Nancarrow's first pieces combined the harmonic language and melodic motifs of early jazz pianists like Art Tatum with extraordinarily complicated metrical schemes. The first five rolls he made are called the Boogie-Woogie Suite (later assigned the name Study No. 3 a-e) and are probably the most jazzy of all his works. Later works tend to be more abstract, with no obvious references to any music apart from Nancarrow's.

Many of these later pieces (which on the whole he called studies) are canons in augmentation or diminution. While most such canons, such as those by Johann Sebastian Bach, have the tempos of the various parts in quite simple ratios, like 2:1, Nancarrow's canons are in far more complicated ratios. The Study No. 40, for example, has its parts in the ratio e:pi, while the Study No. 37 has twelve individual melodic lines, each one moving at a different tempo.

Having spent most of his life in obscurity, Nancarrow benefitted from the 1969 release of an entire album of his work by Columbia Records as part of a brief flirtation of the label's classical division with modern avant garde music. (Others benefitting included Steve Reich, Harry Partch, Terry Riley, and percussionist Max Neuhaus).

Nancarrow became better known in the 1980s, and was eventually lauded as one of the most significant composers of the century. The composer Gyrgy Ligeti called his music "the great discovery since Webern and Ives ... the best of any composer living today." In 1982 he received a MacArthur Award which paid him $300,000 over 5 years. This increased interest in his work prompted him to write for more conventional instruments, and he produced several pieces for small ensembles.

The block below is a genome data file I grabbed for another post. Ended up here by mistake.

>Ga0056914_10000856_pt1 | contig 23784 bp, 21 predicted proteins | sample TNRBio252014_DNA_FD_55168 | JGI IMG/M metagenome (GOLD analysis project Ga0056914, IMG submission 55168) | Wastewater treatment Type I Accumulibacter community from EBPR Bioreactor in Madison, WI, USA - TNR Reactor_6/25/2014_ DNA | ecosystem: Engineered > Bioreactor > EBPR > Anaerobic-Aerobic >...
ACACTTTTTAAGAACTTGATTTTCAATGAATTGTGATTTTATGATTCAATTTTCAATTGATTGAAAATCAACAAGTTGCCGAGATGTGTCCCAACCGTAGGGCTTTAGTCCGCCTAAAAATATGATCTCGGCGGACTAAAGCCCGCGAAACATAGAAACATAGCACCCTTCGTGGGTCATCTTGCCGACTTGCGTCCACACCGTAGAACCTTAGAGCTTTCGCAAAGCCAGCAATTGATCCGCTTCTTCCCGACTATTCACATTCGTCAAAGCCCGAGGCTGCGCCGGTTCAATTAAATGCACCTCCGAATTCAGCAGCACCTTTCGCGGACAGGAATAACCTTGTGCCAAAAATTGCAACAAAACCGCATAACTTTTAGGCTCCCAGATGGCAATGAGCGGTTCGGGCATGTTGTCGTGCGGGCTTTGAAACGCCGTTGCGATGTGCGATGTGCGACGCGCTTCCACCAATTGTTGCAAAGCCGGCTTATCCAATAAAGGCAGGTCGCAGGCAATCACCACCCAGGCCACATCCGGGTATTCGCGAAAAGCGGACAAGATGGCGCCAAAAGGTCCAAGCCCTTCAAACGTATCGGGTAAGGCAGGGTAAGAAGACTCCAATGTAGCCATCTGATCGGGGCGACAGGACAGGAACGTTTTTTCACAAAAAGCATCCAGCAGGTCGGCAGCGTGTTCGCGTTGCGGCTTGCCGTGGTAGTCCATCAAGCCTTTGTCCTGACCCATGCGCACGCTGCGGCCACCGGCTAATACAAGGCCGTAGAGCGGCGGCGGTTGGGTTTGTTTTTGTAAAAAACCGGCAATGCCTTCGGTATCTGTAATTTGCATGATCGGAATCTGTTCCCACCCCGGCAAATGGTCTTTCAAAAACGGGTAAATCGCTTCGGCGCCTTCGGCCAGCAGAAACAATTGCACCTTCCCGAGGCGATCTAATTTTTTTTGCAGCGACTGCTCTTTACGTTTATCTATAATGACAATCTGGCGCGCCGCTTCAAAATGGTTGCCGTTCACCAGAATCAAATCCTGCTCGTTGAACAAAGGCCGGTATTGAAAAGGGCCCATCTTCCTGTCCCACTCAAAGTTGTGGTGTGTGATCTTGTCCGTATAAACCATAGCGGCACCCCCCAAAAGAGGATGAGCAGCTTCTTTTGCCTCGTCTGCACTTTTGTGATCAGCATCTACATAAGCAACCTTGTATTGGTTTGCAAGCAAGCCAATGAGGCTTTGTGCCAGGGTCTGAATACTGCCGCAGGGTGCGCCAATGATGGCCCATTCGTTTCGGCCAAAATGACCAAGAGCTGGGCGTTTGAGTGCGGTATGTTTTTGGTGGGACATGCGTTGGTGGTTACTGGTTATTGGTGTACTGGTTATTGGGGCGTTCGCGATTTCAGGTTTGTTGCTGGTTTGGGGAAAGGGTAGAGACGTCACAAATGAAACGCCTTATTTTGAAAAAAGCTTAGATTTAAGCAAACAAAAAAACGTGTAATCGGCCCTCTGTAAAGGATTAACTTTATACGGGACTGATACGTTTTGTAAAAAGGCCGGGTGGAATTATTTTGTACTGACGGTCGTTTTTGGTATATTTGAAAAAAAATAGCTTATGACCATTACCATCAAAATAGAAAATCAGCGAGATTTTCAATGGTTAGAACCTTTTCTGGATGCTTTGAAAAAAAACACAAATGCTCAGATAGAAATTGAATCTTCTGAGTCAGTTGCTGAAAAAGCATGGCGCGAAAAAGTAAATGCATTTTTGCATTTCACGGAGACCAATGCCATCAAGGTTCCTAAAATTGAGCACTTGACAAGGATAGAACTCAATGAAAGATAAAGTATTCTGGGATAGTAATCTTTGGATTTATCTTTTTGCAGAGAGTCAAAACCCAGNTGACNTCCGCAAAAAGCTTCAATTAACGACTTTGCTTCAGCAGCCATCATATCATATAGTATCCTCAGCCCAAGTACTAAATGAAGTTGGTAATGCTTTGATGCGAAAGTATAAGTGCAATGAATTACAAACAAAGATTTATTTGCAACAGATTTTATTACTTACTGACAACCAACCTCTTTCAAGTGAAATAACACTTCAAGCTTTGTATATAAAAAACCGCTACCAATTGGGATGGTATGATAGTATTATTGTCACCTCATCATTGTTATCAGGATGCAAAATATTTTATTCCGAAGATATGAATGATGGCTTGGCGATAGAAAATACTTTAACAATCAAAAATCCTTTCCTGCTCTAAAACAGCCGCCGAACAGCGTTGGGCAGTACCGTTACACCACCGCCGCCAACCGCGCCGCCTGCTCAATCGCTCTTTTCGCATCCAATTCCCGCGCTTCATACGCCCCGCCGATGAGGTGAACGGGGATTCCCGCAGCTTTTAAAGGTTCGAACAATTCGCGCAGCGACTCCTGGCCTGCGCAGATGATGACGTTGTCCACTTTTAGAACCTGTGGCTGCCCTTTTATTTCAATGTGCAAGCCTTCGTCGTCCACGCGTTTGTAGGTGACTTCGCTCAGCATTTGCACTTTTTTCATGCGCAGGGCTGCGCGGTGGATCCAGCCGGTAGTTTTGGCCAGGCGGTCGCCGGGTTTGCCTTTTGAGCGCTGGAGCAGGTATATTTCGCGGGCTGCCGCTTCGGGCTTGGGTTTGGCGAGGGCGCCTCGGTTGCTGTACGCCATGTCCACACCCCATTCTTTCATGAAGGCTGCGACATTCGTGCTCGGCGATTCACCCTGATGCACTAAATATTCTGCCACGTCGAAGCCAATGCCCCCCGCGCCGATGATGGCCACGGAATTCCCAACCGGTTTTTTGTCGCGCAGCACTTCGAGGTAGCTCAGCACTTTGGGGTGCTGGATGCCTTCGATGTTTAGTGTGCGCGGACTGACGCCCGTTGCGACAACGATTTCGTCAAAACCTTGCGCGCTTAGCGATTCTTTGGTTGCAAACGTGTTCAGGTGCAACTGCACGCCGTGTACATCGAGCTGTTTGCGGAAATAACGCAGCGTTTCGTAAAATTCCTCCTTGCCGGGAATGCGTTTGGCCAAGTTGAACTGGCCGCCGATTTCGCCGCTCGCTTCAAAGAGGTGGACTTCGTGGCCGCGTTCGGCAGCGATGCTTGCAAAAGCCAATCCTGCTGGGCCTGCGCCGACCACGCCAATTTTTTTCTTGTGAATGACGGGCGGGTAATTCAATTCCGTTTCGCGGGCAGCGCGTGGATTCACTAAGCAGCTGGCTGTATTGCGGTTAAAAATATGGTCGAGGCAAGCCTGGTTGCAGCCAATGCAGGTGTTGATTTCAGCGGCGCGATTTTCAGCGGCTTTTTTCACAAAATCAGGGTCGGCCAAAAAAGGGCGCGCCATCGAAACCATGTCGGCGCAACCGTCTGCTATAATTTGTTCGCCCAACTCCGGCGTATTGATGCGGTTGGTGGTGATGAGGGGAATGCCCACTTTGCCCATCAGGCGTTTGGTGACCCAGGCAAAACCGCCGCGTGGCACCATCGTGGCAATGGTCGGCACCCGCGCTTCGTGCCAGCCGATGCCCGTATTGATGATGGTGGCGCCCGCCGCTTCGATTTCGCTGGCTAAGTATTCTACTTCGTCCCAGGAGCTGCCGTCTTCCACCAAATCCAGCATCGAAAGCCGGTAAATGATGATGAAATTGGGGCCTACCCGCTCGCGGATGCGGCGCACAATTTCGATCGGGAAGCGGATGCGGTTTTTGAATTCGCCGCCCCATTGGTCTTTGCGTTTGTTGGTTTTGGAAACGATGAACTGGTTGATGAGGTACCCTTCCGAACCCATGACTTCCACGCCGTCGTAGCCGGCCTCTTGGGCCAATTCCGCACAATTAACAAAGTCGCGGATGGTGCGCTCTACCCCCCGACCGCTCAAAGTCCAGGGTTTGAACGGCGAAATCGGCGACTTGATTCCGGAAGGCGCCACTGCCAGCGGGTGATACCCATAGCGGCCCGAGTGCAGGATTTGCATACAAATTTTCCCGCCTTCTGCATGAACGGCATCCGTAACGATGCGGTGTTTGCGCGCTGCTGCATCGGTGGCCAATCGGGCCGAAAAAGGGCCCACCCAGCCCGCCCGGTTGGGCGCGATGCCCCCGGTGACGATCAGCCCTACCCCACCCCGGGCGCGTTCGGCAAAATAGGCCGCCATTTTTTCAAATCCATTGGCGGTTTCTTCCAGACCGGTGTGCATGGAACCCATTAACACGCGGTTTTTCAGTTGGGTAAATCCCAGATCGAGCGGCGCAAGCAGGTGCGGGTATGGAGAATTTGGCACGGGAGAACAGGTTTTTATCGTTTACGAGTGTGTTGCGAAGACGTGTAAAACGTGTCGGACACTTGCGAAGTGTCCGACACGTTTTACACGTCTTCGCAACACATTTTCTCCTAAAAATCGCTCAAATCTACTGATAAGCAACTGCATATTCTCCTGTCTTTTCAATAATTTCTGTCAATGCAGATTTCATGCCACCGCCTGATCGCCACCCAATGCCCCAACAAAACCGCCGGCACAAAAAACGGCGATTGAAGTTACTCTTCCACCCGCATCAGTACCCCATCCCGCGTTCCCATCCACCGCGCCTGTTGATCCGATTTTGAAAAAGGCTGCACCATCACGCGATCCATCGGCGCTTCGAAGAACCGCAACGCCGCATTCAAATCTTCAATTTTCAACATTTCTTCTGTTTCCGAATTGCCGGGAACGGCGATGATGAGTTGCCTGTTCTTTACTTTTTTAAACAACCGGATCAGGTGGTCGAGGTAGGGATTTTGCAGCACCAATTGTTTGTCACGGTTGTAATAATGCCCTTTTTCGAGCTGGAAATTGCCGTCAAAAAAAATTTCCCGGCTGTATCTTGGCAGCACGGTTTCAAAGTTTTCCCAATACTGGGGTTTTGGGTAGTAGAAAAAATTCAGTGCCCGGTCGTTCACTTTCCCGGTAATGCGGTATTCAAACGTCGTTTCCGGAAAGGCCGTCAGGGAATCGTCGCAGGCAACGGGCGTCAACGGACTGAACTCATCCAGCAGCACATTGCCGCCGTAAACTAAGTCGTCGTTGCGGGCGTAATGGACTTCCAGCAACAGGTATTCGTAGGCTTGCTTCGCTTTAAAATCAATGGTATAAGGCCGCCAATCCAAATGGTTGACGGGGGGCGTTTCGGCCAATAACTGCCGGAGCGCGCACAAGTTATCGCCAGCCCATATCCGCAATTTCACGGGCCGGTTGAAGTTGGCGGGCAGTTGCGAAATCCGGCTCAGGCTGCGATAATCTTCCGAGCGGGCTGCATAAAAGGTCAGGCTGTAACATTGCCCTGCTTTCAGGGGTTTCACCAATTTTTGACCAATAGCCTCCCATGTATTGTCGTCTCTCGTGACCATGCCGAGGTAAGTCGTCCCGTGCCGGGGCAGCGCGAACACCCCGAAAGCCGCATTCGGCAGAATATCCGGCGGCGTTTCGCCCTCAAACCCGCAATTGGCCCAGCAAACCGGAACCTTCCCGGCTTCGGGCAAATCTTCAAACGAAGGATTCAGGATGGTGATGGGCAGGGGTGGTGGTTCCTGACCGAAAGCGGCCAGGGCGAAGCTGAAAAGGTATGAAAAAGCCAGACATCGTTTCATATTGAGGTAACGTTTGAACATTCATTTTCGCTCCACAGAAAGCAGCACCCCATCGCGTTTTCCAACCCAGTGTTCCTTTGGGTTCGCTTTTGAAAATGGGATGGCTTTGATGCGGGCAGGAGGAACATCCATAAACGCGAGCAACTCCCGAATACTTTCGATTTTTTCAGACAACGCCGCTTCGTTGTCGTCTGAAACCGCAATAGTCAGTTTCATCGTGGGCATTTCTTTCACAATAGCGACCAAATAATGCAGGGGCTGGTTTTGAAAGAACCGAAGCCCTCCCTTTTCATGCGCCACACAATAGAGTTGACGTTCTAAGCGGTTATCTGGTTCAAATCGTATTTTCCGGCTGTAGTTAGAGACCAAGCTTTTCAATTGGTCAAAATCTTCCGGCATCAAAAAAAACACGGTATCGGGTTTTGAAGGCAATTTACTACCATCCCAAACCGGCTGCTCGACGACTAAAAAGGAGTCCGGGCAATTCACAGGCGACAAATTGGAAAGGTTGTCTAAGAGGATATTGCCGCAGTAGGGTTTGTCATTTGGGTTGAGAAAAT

Still more recently, Nancarrow's entire output for player piano has been recorded and released on the Wergo label. Many of his studies have also been arranged for musicians to play, and Joanna MacGregor has used multitracking to record several pieces on a normal piano.

Carlos Sandoval, who was his assistant (1990-94), says: "Nancarrow’s imagination was a mixture: the result of mixing the fantasy of an artist and the imagination of a scientist. Apart from his musical mastery, there is in his music a mathematical beauty: he did not see a clear border between both approaches and he never looked worried about it. This 'double-esthetic' is one of his most relevant contribution to the 20th century’s music.”